Raffaella, one of three sisters to come from the De Laurentiis/Mangano household, seemed to be destined for a life in showbiz. According to The Los Angeles Times, young, Roman-born Raffaella got her start in the biz when she was 14, when she went to work for her father. Unlike so many children who follow their famous parents' footsteps, Raffaella paid her dues in the industry, putting in the time, even watching some of her passion projects absolutely tank. In a busy run she was given the reins to produce two drastically different, now cult-status, films.

One of those films which put her name on the map was "Conan the Barbarian," which gave launch to a young Arnold Schwarzenegger's career in film, and eventually politics. The other, radically different film was director David Lynch's "Dune." With what is described as a sort of signature De Laurentiis modesty, Raffaella assumed the responsibility for the film's lack of financial success — something that still seems to bother her, as she still apparently speaks to David Lynch about having done the film wrong. Adversity, however, does not seem to keep anyone in the De Laurentiis family from getting back up and going to work.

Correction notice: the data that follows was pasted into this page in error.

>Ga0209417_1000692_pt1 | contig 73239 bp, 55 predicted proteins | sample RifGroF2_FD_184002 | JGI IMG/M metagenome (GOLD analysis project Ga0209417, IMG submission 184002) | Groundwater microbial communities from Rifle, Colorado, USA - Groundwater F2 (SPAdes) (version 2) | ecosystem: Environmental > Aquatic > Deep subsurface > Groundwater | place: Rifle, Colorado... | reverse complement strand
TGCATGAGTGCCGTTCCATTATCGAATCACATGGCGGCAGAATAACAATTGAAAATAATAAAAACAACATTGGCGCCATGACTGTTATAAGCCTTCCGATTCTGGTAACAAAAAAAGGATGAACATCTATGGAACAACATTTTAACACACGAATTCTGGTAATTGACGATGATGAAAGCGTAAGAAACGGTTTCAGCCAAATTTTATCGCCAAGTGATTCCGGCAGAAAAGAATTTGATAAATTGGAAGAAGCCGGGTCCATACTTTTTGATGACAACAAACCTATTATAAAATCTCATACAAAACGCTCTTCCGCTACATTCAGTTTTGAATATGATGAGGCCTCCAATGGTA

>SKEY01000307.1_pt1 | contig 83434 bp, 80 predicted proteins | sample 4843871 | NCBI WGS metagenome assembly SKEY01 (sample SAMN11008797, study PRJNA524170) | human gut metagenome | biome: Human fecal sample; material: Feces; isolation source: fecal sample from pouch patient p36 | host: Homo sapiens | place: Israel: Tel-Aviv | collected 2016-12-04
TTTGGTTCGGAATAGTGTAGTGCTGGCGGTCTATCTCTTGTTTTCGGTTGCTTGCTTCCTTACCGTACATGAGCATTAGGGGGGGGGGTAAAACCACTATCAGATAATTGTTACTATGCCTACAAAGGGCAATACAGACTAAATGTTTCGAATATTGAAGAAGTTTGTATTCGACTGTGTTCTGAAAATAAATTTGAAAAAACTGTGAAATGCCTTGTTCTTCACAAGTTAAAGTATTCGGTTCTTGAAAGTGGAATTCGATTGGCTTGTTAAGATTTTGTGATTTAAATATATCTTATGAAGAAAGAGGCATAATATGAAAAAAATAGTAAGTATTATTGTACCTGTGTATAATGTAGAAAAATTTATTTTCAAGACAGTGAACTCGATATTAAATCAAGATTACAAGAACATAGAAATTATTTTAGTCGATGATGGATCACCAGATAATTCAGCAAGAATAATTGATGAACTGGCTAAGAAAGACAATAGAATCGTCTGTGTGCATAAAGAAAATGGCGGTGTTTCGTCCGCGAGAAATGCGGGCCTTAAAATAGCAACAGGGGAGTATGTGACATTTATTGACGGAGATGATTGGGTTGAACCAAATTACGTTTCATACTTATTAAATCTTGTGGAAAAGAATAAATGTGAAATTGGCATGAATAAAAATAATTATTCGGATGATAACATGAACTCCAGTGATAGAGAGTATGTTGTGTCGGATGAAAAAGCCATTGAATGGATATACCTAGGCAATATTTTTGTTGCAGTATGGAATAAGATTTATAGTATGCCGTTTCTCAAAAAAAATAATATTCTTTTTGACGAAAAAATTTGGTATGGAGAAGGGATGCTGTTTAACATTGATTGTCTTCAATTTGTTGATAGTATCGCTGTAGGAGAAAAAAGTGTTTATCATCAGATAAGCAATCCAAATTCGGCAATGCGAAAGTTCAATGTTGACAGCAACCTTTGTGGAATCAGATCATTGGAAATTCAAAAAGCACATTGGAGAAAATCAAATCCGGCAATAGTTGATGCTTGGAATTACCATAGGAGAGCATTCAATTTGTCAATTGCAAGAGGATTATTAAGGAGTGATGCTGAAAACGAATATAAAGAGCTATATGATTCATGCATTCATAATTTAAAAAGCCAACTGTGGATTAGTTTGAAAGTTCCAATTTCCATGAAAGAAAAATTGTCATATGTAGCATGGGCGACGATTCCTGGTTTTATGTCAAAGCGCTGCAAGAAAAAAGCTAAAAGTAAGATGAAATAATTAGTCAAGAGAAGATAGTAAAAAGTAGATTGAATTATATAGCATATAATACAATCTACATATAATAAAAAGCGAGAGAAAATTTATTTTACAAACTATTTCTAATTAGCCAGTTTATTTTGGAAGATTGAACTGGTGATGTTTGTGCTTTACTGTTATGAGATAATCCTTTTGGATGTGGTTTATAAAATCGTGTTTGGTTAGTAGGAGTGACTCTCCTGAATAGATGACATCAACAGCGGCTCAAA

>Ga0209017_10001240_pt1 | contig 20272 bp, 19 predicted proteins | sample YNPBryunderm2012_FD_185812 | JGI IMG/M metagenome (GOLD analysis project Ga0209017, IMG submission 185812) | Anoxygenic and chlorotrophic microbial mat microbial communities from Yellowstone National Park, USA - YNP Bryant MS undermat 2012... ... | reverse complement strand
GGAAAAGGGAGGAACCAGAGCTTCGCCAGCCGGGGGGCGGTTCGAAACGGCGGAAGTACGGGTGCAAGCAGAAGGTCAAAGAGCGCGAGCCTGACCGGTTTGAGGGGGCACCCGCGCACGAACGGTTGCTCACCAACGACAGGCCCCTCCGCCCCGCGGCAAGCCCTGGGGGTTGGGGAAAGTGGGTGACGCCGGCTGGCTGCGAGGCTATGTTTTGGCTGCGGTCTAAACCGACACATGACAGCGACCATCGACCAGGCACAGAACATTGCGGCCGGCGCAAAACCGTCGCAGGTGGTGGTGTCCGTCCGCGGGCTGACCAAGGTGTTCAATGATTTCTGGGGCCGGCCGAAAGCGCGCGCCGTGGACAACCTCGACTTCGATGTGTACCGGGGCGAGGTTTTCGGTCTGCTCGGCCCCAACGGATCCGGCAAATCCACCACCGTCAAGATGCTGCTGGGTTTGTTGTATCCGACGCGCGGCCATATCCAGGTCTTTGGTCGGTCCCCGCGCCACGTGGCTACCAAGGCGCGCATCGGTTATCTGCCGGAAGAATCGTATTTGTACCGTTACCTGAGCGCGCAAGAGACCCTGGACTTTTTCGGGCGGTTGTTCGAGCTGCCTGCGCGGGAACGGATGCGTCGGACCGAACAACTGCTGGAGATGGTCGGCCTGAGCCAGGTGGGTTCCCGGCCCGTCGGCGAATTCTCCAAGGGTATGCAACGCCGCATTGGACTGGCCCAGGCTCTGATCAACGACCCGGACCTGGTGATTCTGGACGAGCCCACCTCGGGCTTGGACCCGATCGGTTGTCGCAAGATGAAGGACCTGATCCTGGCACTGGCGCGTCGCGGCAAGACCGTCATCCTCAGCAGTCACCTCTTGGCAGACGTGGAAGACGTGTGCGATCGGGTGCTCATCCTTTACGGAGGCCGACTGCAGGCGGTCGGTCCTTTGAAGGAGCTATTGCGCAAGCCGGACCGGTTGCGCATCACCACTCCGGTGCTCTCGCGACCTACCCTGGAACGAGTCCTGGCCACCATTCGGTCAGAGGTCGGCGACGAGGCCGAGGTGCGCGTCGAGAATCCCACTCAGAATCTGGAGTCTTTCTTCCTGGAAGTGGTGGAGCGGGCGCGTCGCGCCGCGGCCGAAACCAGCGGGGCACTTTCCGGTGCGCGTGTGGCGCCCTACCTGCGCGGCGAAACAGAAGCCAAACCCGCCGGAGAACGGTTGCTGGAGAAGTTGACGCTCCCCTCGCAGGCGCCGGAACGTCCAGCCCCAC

From Raffaella the filmmaker to Aunt Raffy

Though Raffaella De Laurentiis continued to make films over the course of her life, including hits like the sequel to "Conan" and "The Bruce Lee Story," somewhere along the line, the astute producer and businesswoman found herself in a surprisingly different role: that of the Italian aunty to one of the Food Network's biggest stars. According to an article in Cheatsheet, it was Aunt Raffy who helped Giada not only rediscover her roots, but helped to turn her into the chef she is today.

According to her aunt, Giada, who was born in Rome, was losing her roots as she became immersed in American culture. Giada could no longer speak Italian. She couldn't cook Italian. Despite her name and birth, Giada was essentially American, until her aunt egged her on, pushing the young Giada back into all things Italo-centric. Giada, in fact, has even referred to her aunt as her cooking soulmate.

Aunt Raffy the show stealer

These days, as Giada recounts on her Giadzy blog, her Aunt Raffy is passing tradition down the line. Being an illustrious producer and member of the Academy, Raffaella De Laurentiis celebrates the Oscars by putting on a large-scale dinner, the way her father would in his heyday. Giada recounts how her grandfather would invite gaggles of Hollywood elite for a dinner that included traditional Neapolitan pizza for starters. You can only imagine how the dinner would go on from there. The tradition, however, would go on, passed down to Aunt Raffy.

Aunt Raffy's parties have been known to include up to 100 people, with enormous amounts of food for guests to munch and enjoy during the awards ceremony. Giada, however, is already taking cues from her beloved aunt, the very way Aunt Raffy was passed the torch from her father. When Aunt Raffy isn't around to throw the party, none other than her celebrity chef niece takes over. Food, family, and tradition really do go together.